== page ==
My colleague and friend Rob Waller of Protect Heritage Corp. recently sent me a book he collaborated on in 1996, Developing Staff Resources for Managing Collections. It examines institutional responsibilities to protect its collections through development of staff and how to create staff development plans. I specifically like its approach in analyzing the internal and external clients of institutional collection management staff, the services provided to those clients, and the mapping of priorities. It’s a smart way to think about the maelstrom of small actions collection management staff provide every day toward the preservation and access of collections.
I’m on the verge of leaving for Winterthur Museum for a research fellowship during which I will explore for part of the time, professional development of collections management and care professionals. Many collection managers work in institutions for curators or directors that can’t necessarily advise and mentor how that collection management professional should continue to develop their career. My project is to create a template for mentoring exchange between two or more institutions to provide collection management professionals with exposure to new ideas concerning managing change, fundraising, and new ideas in environmental monitoring, risk assessment, and collection care policy.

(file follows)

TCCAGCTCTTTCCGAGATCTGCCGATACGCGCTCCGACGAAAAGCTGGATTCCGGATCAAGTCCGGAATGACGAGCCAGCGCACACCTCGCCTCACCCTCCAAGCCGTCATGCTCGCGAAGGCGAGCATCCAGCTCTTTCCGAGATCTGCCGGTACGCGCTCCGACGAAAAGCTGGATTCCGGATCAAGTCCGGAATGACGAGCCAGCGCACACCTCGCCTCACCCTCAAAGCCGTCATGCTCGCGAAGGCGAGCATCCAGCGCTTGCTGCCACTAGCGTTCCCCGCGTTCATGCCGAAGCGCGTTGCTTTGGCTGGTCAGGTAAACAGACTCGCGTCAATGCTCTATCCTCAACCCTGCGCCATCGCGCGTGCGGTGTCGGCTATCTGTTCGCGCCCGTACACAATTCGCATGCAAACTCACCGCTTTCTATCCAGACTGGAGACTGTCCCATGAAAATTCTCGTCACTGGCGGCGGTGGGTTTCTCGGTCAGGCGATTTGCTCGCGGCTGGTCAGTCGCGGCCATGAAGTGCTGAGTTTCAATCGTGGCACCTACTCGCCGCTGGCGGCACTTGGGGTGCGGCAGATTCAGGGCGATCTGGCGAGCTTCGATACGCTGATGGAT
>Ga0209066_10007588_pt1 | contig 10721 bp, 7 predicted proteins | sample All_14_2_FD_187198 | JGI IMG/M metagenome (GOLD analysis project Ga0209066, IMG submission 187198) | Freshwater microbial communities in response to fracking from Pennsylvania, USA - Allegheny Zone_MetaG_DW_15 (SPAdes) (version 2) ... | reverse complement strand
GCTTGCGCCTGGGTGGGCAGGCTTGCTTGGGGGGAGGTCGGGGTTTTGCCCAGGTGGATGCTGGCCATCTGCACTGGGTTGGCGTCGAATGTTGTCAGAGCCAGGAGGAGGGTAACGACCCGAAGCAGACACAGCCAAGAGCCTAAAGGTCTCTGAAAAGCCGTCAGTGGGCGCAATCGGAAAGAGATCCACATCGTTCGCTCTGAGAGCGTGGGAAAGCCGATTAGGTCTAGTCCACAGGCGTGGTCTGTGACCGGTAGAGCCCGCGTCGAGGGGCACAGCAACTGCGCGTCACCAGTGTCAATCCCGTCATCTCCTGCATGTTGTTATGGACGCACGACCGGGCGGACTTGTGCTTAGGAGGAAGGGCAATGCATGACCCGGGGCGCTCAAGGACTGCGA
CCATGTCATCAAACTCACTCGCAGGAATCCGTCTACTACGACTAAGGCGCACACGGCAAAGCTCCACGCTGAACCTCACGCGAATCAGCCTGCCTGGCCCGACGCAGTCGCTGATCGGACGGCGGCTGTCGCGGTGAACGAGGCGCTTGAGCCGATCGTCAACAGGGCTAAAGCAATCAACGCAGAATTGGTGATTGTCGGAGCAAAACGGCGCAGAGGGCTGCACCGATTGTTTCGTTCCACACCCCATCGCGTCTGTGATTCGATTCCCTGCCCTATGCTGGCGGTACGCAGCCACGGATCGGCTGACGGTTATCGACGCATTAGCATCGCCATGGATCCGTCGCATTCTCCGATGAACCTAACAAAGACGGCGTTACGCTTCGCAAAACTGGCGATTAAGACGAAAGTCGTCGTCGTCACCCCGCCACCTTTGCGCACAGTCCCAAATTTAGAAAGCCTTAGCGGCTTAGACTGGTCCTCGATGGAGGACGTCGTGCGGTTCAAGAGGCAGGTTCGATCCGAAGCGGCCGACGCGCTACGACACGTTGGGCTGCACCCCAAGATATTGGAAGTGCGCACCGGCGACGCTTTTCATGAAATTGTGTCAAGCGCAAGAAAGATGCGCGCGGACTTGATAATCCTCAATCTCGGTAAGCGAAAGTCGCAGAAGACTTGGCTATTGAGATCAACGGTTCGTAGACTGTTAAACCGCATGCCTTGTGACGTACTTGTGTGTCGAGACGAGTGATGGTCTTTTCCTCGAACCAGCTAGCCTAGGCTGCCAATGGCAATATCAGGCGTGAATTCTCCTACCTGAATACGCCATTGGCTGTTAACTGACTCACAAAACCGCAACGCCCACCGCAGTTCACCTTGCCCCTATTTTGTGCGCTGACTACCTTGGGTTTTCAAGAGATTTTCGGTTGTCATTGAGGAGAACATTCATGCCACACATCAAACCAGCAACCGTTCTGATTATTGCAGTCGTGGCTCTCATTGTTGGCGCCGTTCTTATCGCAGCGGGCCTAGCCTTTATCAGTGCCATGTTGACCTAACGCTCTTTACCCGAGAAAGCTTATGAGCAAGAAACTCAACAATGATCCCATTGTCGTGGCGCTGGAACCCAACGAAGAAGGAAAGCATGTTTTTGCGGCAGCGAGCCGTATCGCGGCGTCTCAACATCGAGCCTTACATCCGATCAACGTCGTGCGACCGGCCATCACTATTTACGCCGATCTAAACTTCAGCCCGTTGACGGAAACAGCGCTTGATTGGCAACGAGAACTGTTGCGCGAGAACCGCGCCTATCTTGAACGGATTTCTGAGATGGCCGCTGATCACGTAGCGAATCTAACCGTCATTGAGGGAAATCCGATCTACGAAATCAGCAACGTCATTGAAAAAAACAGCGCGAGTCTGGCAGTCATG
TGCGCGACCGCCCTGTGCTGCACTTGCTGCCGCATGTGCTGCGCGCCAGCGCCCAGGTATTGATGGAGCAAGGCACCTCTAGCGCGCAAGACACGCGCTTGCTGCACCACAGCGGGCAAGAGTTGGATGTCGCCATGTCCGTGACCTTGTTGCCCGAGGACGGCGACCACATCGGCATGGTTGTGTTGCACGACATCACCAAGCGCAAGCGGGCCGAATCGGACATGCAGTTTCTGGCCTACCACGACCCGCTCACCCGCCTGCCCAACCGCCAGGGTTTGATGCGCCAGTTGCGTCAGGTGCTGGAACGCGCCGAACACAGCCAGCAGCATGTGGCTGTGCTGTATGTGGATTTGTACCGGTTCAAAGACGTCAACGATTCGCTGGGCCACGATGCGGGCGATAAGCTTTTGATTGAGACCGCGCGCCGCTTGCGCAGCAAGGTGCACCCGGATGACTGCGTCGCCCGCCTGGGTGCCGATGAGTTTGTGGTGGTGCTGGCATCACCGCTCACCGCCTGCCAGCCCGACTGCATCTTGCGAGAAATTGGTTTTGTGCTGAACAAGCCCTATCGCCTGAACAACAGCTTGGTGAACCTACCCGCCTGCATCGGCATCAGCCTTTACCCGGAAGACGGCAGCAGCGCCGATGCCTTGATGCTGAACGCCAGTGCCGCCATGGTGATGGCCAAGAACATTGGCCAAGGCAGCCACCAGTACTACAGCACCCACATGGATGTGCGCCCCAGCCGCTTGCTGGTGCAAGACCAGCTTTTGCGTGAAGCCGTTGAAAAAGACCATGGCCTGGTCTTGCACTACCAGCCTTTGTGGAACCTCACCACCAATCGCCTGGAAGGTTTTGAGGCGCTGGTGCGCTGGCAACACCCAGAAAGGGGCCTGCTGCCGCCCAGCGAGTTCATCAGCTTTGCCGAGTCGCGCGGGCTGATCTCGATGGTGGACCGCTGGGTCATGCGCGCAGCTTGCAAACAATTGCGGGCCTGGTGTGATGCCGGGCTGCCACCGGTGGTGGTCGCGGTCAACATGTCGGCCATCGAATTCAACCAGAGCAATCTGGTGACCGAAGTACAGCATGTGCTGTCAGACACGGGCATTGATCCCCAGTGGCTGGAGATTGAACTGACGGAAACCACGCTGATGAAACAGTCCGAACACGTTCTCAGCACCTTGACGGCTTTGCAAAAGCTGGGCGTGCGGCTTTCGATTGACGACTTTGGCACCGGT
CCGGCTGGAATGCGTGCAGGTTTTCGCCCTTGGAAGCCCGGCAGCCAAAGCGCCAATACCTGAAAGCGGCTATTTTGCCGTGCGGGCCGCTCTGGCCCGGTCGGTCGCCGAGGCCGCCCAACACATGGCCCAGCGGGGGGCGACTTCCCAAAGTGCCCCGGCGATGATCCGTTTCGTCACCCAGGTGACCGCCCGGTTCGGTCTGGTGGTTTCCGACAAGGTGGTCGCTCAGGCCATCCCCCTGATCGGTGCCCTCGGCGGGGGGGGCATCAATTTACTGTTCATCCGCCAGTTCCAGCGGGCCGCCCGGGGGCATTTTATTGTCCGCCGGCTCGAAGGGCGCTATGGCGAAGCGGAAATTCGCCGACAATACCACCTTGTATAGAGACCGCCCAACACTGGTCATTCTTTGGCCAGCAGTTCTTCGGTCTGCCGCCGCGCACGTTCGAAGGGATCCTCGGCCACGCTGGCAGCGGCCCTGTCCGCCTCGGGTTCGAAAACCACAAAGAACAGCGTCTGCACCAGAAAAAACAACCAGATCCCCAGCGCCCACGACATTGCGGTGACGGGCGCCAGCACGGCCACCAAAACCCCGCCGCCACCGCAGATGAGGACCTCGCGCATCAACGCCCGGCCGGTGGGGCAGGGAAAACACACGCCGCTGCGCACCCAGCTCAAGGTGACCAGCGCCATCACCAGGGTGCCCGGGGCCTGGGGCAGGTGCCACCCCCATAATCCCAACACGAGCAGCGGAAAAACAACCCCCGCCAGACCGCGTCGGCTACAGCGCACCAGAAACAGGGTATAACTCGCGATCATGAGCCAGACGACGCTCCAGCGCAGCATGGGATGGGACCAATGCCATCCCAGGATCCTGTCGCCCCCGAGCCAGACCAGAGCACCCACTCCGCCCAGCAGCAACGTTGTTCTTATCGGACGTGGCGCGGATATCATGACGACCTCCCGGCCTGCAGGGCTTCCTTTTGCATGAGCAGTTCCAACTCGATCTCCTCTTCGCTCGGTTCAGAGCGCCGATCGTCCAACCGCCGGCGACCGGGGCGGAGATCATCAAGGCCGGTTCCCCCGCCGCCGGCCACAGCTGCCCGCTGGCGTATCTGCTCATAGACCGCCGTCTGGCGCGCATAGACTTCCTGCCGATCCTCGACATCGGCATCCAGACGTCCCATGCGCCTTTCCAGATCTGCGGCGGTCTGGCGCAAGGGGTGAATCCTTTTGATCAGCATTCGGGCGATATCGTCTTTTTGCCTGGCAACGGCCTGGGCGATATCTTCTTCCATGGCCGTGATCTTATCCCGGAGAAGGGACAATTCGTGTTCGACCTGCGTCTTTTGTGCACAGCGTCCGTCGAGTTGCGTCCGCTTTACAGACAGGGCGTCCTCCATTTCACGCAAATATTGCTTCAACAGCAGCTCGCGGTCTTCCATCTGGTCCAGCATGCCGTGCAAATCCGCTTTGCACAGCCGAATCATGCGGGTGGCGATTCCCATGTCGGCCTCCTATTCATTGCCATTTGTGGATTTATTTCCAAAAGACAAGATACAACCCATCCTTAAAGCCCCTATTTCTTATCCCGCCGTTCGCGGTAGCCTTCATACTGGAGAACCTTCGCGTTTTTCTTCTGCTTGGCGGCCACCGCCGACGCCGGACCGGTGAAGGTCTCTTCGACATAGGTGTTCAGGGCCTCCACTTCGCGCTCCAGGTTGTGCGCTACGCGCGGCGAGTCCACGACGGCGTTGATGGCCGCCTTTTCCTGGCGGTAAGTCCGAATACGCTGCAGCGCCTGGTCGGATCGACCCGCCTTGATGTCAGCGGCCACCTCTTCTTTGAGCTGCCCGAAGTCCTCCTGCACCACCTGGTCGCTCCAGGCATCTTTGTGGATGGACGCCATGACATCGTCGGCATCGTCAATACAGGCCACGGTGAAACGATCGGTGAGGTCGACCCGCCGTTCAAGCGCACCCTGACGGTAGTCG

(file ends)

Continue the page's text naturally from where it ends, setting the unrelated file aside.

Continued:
I realized that this book was published just before I entered grad school, my most absorbent time for Museum Studies literature, but I had never heard about it until now. Published by the Society for the Preservation of Natural History Collections (SPNHC), it is one of a number of great documents by that organization that encourage collections care planning, rather than a piecemeal and sporadic approach espoused by many museums. Beyond bibliographies scattered on a number of sites, how do we protect access to great efforts in our field over the long term? To say “out-of-print” is no longer acceptable. One great project by SPNHC from 1992, Storage of Natural History Collections: Ideas and Practical Solutions, will soon take on new life as a website called STASH: Storage Techniques for Art, Science, and History collections, a project of SPNHC and the American Institute for Conservation. Stay tuned for this important resource.